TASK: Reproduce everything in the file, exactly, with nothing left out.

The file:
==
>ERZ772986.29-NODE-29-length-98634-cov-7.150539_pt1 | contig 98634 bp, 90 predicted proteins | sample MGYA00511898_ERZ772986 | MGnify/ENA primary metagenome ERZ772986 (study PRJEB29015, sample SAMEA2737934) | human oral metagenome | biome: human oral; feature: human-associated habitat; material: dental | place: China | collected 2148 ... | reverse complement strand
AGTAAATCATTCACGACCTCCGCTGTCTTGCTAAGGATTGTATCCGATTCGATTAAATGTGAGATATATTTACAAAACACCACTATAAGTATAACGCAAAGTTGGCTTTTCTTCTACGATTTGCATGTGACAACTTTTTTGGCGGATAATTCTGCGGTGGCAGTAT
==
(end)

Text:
>ERZ772986.29-NODE-29-length-98634-cov-7.150539_pt1 | contig 98634 bp, 90 predicted proteins | sample MGYA00511898_ERZ772986 | MGnify/ENA primary metagenome ERZ772986 (study PRJEB29015, sample SAMEA2737934) | human oral metagenome | biome: human oral; feature: human-associated habitat; material: dental | place: China | collected 2148 ... | reverse complement strand
AGTAAATCATTCACGACCTCCGCTGTCTTGCTAAGGATTGTATCCGATTCGATTAAATGTGAGATATATTTACAAAACACCACTATAAGTATAACGCAAAGTTGGCTTTTCTTCTACGATTTGCATGTGACAACTTTTTTGGCGGATAATTCTGCGGTGGCAGTAT